Charles McKim was a founding partner of McKim, Mead, and White. His Beaux-Arts buildings - especially his notable New York City works - made him one of the most celebrated architects of the late 1800s.
Charles Follem McKim was one of the most important architects in the late 19th century - and one of the best known. He attended Harvard University and studied in Paris at the École des Beaux-Arts. Together with William Rutherford Mead and Stanford White, he founded the most successful U.S. architectural firm of his time - McKim, Mead, and White. The firm was known for their informal style summer houses, but McKim was best known for his exemplary American Renaissance style architecture.
With the help of Richard Morris Hunt, McKim founded the American School of Architecture in Rome, 1894.
McKim received much recognition in his lifetime, including honorary doctorates from the University of Pennsylvania and the University of Columbia, the Medaille d'Or at the Paris Exposition, the AIA Gold Medal, and a gold medal from Edward VII of the United Kingdom and was elected as a Fellow of the American Institute of Architects.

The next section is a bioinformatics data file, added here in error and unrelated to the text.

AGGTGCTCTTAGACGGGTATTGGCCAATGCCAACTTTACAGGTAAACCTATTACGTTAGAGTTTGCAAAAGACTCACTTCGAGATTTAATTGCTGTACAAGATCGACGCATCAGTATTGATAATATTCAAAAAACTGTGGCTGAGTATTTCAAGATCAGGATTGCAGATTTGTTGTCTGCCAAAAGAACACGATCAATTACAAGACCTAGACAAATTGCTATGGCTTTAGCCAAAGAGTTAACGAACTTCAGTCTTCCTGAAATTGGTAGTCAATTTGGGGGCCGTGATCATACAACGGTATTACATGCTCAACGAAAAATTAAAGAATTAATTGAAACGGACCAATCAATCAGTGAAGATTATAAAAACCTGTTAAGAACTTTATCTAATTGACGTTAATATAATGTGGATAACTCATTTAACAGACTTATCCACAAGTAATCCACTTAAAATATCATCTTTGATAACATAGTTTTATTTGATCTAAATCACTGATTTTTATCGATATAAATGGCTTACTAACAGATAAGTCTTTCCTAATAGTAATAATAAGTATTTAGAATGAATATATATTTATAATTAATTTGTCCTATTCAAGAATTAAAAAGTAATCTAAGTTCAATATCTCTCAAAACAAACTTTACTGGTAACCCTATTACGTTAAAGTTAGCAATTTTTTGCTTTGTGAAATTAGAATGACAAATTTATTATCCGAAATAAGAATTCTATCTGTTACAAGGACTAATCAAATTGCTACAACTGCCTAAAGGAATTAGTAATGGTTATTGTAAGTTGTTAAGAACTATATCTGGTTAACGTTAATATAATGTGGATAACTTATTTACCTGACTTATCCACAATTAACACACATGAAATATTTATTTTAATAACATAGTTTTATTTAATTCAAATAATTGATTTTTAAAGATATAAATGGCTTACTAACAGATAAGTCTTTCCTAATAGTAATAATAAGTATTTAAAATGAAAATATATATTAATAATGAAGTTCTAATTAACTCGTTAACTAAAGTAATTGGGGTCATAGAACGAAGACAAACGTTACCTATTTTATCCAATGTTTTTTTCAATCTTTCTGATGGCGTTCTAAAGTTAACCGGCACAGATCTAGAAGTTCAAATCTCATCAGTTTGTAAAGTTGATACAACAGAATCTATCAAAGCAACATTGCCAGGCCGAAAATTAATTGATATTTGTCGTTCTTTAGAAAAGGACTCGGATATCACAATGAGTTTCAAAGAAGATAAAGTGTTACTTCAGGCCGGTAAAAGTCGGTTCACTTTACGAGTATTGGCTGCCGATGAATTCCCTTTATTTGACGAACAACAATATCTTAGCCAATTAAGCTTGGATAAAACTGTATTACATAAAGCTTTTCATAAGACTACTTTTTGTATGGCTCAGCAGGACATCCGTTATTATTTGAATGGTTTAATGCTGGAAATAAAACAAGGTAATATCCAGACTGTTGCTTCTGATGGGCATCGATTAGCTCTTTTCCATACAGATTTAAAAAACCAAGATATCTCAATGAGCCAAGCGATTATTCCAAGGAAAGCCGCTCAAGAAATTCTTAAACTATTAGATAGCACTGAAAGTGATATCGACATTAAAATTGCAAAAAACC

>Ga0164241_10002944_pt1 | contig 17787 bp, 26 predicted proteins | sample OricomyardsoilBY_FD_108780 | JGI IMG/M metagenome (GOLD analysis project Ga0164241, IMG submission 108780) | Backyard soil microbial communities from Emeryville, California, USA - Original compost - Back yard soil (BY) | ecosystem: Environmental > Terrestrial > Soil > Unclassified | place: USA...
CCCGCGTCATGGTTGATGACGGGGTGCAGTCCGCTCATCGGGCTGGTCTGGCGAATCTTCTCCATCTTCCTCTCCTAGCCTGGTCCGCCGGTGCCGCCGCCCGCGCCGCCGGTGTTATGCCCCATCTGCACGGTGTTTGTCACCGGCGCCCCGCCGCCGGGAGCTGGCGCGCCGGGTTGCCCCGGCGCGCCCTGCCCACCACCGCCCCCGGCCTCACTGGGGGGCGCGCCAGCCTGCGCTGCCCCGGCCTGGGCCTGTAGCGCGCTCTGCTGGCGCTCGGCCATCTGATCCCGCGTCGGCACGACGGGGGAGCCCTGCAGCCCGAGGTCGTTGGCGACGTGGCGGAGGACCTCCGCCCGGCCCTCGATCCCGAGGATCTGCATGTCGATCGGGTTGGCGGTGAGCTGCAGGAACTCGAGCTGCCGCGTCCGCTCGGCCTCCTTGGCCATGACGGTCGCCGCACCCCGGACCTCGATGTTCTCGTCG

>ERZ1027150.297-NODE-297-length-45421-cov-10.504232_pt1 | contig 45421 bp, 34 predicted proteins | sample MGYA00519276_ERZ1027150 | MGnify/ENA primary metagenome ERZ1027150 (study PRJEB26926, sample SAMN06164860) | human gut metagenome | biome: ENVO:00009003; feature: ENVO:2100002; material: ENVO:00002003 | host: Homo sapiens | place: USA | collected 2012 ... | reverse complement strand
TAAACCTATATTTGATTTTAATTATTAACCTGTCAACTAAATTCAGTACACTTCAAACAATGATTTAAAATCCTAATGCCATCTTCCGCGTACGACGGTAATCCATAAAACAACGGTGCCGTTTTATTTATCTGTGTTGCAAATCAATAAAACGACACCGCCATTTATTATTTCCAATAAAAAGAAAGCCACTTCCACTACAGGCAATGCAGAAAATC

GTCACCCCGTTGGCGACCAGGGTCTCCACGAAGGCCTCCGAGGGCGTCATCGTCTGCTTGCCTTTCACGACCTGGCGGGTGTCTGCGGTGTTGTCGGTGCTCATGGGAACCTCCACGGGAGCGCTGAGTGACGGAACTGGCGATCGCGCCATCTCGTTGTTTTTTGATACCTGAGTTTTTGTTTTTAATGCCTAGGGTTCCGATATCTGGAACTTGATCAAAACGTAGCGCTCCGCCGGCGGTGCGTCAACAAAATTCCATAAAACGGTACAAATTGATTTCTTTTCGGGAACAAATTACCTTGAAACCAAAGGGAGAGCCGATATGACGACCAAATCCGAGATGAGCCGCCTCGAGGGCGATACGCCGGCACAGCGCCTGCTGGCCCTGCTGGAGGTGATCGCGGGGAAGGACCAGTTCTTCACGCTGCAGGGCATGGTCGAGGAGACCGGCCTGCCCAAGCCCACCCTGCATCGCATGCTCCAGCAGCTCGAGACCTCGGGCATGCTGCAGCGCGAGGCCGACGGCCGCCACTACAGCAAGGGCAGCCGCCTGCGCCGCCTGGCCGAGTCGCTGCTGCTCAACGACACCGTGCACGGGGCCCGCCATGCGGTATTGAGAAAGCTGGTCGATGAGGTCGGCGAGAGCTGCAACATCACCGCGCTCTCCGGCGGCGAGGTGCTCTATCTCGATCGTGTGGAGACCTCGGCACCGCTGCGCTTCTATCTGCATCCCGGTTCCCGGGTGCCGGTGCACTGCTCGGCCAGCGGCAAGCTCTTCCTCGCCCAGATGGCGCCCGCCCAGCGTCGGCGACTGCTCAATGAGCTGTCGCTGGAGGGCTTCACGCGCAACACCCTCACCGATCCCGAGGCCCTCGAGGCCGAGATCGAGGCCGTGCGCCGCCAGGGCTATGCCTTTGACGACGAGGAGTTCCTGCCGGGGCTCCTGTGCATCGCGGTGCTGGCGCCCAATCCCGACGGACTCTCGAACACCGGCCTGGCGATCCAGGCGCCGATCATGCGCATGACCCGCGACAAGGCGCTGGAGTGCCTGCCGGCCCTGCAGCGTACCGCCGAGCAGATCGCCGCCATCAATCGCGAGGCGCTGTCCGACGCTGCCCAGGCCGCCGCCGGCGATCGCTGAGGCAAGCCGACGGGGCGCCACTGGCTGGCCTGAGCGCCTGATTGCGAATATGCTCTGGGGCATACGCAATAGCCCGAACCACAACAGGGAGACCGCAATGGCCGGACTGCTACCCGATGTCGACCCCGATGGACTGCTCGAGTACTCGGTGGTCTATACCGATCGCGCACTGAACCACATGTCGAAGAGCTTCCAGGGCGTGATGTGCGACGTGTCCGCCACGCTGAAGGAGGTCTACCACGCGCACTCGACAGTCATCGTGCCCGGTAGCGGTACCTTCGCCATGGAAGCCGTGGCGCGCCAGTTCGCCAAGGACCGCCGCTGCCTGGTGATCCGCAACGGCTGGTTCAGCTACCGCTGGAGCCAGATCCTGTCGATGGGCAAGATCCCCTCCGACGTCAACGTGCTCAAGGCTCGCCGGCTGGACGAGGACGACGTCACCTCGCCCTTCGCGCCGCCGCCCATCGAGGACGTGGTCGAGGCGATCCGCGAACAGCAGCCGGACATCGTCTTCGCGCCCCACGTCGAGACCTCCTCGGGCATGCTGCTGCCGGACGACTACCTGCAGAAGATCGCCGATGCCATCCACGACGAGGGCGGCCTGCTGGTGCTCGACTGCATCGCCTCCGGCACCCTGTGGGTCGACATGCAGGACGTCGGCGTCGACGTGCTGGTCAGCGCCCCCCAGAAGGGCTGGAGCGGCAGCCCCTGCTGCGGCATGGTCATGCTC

Charles Follem McKim was born August 24, 1847 in Pennsylvania. His Father was a strong abolitionist (Charles was named after a prominent abolitionist); his mother was a Quaker. He died suddenly in St. James, Long Island, New York on September 14, 1909.